The Sensex rose 0.7% to 9,092.72 at the close in Mumbai, the highest in almost two weeks. The index rebounded from a 1.5% drop, trimming Novembers decline to 7.8%, the smallest in three months. The bourses were shut on Thursday after militants stormed into the Taj Mahal Palace and Tower hotel and the Oberoi Trident complex, killing at least 121 people. Its a fast-growing economy and we cant allow this kind of incident to sway our decisions regarding where we want to invest, Mobius, 72, said in a Bloomberg Television interview from Hong Kong. India will rise from this and prosper. S&P CNX Nifty Index futures for December delivery rose 2.9% to 2,763.0 as of 6:13 pm in Singapore trading, the highest in almost two weeks, after falling 2.7% on Thursday. The rupee fell 1.5% to 50.18, the biggest drop in more than two weeks.
Stocks also rose after Indias economy grew at a faster-than-expected pace. Asias third-largest economy expanded 7.6% in the three months to September 30 from a year earlier, after a 7.9% gain in the previous quarter, the statistics office said in a statement in New Delhi on Friday. The median forecast of 16 economists in a Bloomberg News survey was for 7.2% growth. Infosys Technologies Ltd, Indias second-largest computer-services provider, rose 4.8% to Rs 1,243.85. Bharti Airtel Ltd, the countrys biggest mobile-phone operator, gained 2.5% to 671.05. Both stocks were at their highest in more than two weeks.
The underlying fundamentals of the economy are impacted more by whats happening globally than by these events, said Markus Rosgen, chief Asia strategist at Citigroup Inc. in Hong Kong. The assaults were the latest blow to investors after the worst global financial crisis since the Great Depression sparked this years 54% drop in the Sensex stock index, the biggest annual decline on record.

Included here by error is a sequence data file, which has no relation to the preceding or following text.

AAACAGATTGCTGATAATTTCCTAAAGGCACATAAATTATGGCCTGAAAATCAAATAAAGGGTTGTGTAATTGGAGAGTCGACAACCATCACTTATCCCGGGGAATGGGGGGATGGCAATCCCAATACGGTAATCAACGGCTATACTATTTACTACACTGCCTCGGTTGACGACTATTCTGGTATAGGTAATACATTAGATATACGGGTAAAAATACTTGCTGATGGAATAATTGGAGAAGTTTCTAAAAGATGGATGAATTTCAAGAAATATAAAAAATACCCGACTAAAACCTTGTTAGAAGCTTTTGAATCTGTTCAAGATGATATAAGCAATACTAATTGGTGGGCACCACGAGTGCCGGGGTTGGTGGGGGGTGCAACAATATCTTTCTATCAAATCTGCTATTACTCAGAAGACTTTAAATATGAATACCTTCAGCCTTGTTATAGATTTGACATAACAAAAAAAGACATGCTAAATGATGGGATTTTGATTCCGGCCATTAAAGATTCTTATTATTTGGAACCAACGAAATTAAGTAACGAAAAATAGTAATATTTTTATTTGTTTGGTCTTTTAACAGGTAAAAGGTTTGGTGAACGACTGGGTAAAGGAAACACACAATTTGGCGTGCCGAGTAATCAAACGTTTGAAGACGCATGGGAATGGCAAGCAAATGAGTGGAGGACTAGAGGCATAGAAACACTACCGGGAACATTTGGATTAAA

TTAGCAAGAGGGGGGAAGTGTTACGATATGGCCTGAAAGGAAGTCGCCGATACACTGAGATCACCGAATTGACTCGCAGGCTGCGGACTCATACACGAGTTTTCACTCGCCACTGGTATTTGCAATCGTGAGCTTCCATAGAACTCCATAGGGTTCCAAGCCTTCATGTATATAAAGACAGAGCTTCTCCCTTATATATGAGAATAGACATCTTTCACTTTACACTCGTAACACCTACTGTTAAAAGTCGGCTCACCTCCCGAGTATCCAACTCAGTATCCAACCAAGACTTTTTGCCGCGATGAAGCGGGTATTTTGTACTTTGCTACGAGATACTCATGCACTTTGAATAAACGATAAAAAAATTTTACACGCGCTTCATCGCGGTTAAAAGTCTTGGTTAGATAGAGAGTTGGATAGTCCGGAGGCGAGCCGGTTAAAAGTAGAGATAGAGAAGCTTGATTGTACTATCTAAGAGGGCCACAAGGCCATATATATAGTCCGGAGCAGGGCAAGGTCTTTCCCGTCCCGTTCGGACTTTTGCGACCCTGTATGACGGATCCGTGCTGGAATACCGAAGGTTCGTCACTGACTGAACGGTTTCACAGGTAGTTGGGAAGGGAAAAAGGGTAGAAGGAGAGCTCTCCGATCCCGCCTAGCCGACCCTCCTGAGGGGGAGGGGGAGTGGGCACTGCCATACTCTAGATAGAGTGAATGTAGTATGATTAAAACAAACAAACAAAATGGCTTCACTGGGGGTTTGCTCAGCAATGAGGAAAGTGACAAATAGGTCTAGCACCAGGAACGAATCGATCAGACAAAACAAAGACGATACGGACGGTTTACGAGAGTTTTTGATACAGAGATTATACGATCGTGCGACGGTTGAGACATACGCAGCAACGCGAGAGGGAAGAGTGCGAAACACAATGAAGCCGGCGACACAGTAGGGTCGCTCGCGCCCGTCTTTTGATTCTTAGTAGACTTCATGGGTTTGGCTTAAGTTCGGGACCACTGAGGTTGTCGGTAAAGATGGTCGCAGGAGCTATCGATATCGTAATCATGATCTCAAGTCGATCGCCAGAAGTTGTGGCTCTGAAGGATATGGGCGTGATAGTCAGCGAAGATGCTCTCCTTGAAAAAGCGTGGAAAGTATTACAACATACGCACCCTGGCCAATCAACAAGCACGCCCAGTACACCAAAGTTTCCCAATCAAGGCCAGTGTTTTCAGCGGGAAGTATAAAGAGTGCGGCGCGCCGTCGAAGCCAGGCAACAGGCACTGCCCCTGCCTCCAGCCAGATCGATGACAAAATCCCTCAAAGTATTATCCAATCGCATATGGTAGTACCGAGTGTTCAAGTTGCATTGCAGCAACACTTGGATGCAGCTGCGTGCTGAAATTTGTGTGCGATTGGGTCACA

Leaving in droves
International investors sold a record $13.5 billion in Indian equities this year as of November 24, according to data from the Securities and Exchange Board of India, as global credit losses and writedowns approached $1 trillion. Investors bought a record $17.4 billion in 2007.
In this environment of extreme risk aversion, the bombing probably will give investors a fright, said Alistair Thompson, who helps manage Asian and global emerging market assets at First State Investments in Singapore. India was facing challenges anyway with massive amounts of foreign money leaving in droves.
This years slump has left the Sensex index valued at 9 times the earnings of its 30 companies, less than half the four-year average of 19.3, according to data compiled by Bloomberg. The gauge traded at 8.4 times profit last week, the cheapest level since at least 2002.
Hammered to death
Stock prices have been hammered to death, said Seth Freeman, who overseas $130 million as chief executive officer of EM Capital Management LLC. I wish we had more capital to deploy at this point.
Indias finance minister Palaniappan Chidambaram predicted last week economic growth will bounce back to 9% in 2009, from at least 7% this year, driven by record crop plantings, public sector pay increases and tax breaks. The International Monetary Fund in Washington said this month that India may expand 6.3% in 2009, the fastest after China among the worlds 20 biggest economies.
The Sensexs drop this year has still been smaller than Chinas CSI 300 Index, which fell 66%, and Russias ruble-denominated Micex Index, which lost 73%. Brazil is the only one of the so-called BRIC nations to outperform India, with the Bovespa Index losing 43%.
Stock and bond markets in India were last shut in July 2005, after monsoon rains disrupted Mumbai and other areas in the western state of Maharashtra. The last time exchanges were closed because of a terrorist attack was on March 12, 1993, when bomb blasts in the city killed more than 250 people.
The Sensex posted a two-day, 3.5% rally following that attack. The gauge rose 3% the week after a train bombing on March 13, 2003.
It fell 2.9% on August 25, 2003, when car bombs left more than 40 dead, before finishing that week up 2.9%. Bombings on commuter trains in Mumbai on July 11, 2006, also didnt prevent the Sensex from climbing 3% the next day.
After these things, you often see a knee-jerk reaction, said Nader Naeimi, a Sydney-based strategist at AMP Capital, which oversees $85 billion. I dont think these attacks will have any lasting impact at all. The market has adjusted to a world with the potential of terrorist attacks.